Monday, 23 March 2009

Highways and Byways 1

I have been busy the last couple of weeks painting for other people, so it will be a little while before I have anything from my own projects on which I can write. I am reluctant to leave another long gap in my blog so I thought that I would make a series of posts over the next few weeks that reflect the varied and different threads that make our hobby so fascinating.



A couple of years ago Mr Henry Hyde the noted wargames editor and raconteur, returned from a holiday in Lille enthused not only by the cooking but by a strange museum exhibit he had stumbled across. Deep in the bowels of the Palais des Beaux Arts de Lille, were a series of the most incredible models of the towns fortified by the great Vauban. The only disappointment was that his photos had not coped with the poor lighting and museum restrictions.

Then this winter my sister decided to go to Lille for some kind of Shopping Fest, strict instructions led her to the Museum basement where she was able to achieve the rare feat of leaving a French attendant lost for words by brushing off his patronising attempts to redirect her back to the girlie impressionists by sternly decrying 'I have come to study the work of the great Vauban'



The best bit was she was able to get a superbly illustrated catalogue. Most of the models were constructed for Louis XIV and renovated in the late 18C. As the pictures show they are mainly in remarkable condition.


I must say that the overall effect reminds me of the buildings, created by the late Charles Grant, that appear in The Wargame. Not over detailed but creating an effect through consistent simplicity. They are a wonderful source of inspiration for some 18C siege games and one day perhaps I shall get the electric jig saw and finally put together something worth playing over. In the meantime I have the most delightful book to browse and dream the afternoon away.

If anyone else wants a copy, the museum website is not very helpful. The best I can do is this.

I hope your French is better than mine.

7 comments:

Fitz-Badger said...

Wow! Constructed "back in the day", huh? That is so cool! Does the book have lots of pictures like the ones you showed? Looks like something I could get lost in for hours. :-)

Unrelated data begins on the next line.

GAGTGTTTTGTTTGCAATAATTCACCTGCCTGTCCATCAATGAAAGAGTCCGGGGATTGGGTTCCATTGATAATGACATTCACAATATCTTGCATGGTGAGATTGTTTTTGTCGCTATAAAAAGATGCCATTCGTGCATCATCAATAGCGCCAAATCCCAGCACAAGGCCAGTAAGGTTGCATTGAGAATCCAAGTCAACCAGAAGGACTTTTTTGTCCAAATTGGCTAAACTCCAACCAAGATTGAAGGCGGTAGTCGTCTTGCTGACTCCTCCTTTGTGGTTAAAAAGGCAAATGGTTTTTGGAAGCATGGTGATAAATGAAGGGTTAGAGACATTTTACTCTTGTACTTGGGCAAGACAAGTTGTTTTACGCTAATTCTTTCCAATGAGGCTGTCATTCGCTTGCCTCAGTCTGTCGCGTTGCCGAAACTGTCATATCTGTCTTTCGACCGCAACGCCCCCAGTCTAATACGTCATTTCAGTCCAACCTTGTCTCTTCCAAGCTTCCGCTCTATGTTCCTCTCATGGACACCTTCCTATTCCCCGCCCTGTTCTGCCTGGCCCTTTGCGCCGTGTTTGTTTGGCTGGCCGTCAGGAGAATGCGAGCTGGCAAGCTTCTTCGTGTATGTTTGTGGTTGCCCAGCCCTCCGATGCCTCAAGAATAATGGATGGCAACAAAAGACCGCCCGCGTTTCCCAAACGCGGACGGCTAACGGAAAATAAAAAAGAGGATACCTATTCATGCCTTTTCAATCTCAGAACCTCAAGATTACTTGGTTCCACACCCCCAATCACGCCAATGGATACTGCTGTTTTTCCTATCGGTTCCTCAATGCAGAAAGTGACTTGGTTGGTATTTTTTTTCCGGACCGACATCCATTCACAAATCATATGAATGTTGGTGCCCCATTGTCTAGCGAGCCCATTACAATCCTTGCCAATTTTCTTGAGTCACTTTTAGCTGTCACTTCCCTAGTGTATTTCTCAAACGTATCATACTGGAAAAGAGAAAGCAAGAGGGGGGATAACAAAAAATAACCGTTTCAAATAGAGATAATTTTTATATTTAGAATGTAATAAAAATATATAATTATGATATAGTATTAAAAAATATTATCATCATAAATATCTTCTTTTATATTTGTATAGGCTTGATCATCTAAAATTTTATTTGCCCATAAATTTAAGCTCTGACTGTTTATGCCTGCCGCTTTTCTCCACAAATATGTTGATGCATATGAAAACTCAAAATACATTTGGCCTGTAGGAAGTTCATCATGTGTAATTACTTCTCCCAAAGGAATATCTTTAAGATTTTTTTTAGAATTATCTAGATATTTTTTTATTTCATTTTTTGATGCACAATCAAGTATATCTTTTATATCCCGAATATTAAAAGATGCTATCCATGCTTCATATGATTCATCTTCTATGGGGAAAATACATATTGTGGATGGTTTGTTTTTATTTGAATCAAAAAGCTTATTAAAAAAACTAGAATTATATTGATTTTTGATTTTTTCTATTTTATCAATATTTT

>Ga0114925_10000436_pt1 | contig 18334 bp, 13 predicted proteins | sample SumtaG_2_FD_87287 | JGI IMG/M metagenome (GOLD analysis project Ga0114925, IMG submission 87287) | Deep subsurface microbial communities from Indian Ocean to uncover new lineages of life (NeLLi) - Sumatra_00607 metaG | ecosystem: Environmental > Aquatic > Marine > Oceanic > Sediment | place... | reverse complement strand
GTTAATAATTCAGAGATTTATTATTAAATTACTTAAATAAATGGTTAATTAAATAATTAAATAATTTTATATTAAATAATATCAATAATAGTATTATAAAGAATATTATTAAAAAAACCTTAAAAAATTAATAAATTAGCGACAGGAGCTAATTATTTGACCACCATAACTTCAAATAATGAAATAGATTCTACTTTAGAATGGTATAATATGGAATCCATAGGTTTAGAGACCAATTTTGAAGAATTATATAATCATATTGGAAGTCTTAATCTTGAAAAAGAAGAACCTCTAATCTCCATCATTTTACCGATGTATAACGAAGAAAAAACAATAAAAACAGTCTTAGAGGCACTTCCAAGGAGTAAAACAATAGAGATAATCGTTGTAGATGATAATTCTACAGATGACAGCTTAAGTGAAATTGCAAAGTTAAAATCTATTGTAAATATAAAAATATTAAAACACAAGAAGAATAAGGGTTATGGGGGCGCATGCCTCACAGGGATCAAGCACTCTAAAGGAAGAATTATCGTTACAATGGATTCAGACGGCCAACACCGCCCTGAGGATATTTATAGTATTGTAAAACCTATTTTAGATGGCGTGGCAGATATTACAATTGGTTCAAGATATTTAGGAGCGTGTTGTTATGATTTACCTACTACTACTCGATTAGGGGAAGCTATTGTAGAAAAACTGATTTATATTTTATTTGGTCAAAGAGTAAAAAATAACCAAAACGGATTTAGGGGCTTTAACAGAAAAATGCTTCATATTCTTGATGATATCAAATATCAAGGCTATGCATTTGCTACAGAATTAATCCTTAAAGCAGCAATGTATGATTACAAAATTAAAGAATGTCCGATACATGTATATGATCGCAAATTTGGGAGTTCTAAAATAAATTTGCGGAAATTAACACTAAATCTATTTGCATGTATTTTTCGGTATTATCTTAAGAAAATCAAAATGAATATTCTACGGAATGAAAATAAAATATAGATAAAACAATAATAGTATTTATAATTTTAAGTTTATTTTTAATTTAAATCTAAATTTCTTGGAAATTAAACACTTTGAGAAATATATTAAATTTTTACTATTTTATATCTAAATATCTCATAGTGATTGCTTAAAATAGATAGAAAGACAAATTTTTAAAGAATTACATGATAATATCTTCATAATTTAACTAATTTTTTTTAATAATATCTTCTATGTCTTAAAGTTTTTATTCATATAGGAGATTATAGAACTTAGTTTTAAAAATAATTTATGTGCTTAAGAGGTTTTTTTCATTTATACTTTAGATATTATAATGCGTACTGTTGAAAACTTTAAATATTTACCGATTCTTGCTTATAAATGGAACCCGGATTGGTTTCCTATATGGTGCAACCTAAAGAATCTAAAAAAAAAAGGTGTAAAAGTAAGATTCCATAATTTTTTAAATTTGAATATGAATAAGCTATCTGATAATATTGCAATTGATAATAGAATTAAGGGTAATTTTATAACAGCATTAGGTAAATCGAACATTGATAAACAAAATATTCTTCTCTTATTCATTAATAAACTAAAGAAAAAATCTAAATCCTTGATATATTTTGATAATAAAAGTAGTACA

Bluebear Jeff said...

Wow, indeed! Very inspiring. I want these models . . . really really 'cool'.


-- Jeff

johnpreece said...

The pictures are the thing, it has 34 colour illustrations of the models like the ones I have used and five double page spread full views.

Lost? You wil never find your way out again. I guess if you provide the publishers details then a good bookshop or Amaazon could get it for you. I have no idea if ordering it from the webshop I gave will work, but I do not see why not in this day and age. It is really worth the effort and 20 euros I have never seen anything like it.

DC said...

John,

There is a similar scale model of Quebec's fortifications on one of the museums there - built in the early 1800s (IIRC) it's quite impressive and inspiring too. I was sure i picked up booklet when i was there 10 years ago but of course can't find it now.

Personally i've always been fascinated by sieges and siege wargames. I built a 5' by 4' section of Vauban style fortification a few years ago (based on the old Ian Weekley foam pieces) but have yet to christen it...too many distractions..

cheers,
dc

Jay Stribling said...

Amazon.com shows 1 used copy available (ships from France) for $44.80. It is probably the same copy which shows available for 19.00 Euros on the link that you provided.

Stokes Schwartz said...

Hello John,

Extremely interesting photos of those French fortress/house models. Absolutely love stuff like this this. Thanks for posting them.

Best Regards,

Stokes

Henry said...

John

Flattery will get you everywhere... ;-)

I just ordered the book from the French shop you recommended. Your description of my trevails was accurate: the lighting was abysmal and one also had to cope with awkward reflections from the air-conditioned glass cabinets, so photos by someone who obviously had permission to actually hang a camera over the exhibits will be highly prized. Thank goodness they didn't drop it!

This has reminded me to dig out all the photos I took there. One of them, of course, appears in issue 12, on page 25, showing the different parts of a fortification.